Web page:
NASA has detailed a new study that found precise microbial ‘fingerprints’ that astronauts left behind on the International Space Station. According to the research, microorganisms transferred from astronauts’ bodies to the ISS environment retained a close resemblance to their source and scientists were able to determine which part of the astronaut’s body they came from.
Humans have many microorganisms on our bodies, many of which are beneficial to health or otherwise harmless, and they are transferred to the places that people inhabit. NASA has conducted a series of experiments involving the microbes on the ISS, something that monitors for potentially harmful organisms, among other things.
In its latest release on the topic, NASA explained that researchers were able to use microbes to determine when an astronaut had arrived on the ISS and when they had departed back for Earth. Using microbiome samples collected from an astronaut who spent time on the ISS, researchers found that surface samples taken from various places in the ISS most closely resembled that of samples from the astronaut’s skin.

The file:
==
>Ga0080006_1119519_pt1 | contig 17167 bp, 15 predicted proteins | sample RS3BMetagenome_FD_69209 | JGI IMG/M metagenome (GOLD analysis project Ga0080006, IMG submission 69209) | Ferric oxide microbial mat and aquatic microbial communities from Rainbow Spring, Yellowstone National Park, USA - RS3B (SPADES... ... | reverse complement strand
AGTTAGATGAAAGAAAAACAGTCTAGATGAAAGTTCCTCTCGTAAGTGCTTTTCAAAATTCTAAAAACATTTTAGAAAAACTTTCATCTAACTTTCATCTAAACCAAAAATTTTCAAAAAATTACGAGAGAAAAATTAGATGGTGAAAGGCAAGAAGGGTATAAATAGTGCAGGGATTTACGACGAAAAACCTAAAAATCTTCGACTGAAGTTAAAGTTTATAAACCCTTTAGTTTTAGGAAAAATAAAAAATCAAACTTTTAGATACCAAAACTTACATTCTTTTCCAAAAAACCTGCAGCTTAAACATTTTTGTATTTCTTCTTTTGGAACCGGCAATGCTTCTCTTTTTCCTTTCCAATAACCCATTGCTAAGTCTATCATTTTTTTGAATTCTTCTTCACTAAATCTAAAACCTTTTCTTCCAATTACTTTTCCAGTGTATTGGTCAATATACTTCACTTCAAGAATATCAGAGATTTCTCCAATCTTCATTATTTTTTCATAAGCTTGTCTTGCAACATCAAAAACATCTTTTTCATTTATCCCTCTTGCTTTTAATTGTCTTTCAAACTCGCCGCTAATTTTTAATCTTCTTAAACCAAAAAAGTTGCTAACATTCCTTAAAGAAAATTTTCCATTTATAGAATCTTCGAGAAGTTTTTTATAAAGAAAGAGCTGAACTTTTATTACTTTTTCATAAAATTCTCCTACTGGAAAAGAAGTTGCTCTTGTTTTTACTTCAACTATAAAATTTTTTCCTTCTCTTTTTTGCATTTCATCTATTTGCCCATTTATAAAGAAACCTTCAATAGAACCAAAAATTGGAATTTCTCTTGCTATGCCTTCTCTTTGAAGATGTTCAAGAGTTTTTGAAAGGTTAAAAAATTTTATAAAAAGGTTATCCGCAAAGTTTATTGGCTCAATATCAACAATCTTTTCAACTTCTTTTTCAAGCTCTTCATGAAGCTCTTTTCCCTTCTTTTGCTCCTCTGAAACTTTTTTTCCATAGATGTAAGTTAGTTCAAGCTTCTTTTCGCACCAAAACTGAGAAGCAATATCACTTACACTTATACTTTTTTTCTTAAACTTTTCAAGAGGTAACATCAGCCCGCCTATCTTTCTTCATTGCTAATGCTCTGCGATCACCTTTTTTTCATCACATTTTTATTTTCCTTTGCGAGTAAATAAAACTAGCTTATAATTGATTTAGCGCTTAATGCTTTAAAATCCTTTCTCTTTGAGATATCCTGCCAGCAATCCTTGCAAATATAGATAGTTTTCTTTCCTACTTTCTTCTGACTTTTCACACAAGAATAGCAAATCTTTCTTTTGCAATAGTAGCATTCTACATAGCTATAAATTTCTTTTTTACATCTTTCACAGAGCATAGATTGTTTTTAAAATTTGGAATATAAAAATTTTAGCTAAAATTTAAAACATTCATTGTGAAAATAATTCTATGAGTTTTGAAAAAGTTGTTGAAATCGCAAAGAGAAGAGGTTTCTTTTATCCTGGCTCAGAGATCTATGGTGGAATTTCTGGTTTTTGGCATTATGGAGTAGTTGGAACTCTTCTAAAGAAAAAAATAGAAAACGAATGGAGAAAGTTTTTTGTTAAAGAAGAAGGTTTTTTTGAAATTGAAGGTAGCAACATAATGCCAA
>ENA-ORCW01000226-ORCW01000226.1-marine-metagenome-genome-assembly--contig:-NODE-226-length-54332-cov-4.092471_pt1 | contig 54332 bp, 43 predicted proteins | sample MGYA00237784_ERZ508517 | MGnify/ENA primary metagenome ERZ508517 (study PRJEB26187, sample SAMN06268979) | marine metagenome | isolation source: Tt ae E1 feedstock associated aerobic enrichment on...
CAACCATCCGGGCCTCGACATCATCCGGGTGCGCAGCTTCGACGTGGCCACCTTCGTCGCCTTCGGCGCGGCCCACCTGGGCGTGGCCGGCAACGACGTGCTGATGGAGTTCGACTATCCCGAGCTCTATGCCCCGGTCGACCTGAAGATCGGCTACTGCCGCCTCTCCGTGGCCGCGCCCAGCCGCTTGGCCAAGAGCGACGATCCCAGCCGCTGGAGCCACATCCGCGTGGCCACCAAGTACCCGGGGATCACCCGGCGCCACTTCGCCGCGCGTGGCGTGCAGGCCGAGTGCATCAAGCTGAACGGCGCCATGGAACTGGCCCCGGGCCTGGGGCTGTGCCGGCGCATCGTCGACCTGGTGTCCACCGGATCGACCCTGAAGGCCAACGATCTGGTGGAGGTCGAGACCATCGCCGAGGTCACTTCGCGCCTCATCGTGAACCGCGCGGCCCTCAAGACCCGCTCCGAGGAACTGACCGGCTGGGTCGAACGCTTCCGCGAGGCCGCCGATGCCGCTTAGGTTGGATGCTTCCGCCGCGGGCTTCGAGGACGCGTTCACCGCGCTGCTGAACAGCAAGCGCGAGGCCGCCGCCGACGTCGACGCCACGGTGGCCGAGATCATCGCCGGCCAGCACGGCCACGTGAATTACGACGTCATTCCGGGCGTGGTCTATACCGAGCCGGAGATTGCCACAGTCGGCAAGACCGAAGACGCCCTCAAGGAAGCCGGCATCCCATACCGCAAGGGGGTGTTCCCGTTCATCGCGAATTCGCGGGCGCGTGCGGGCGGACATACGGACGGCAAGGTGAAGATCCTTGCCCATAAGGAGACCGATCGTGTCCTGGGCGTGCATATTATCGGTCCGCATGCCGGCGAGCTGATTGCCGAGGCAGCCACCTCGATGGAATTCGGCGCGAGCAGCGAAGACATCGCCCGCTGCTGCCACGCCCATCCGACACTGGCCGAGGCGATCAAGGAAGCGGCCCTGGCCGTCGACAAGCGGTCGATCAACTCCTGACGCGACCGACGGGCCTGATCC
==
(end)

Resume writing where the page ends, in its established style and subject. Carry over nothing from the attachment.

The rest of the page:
After the astronaut left the ISS, the study found that evidence of their microbiome lingered and was still found in lesser quantities on the space station four months later. Oddly enough, the astronauts also found that the microbiome in the astronaut’s saliva decreased while they were in space and returned to normal when they were back on land, raising concerns over spaceflight’s potential effects on dental health.
Study co-author and NASA Ames research scientist David J. Smith said, ‘From the microbe data alone, we could tell when the new person arrived and departed. We’re used to measuring the passage of time with calendars, but the microbiome transitions essentially tell the same story in this study.’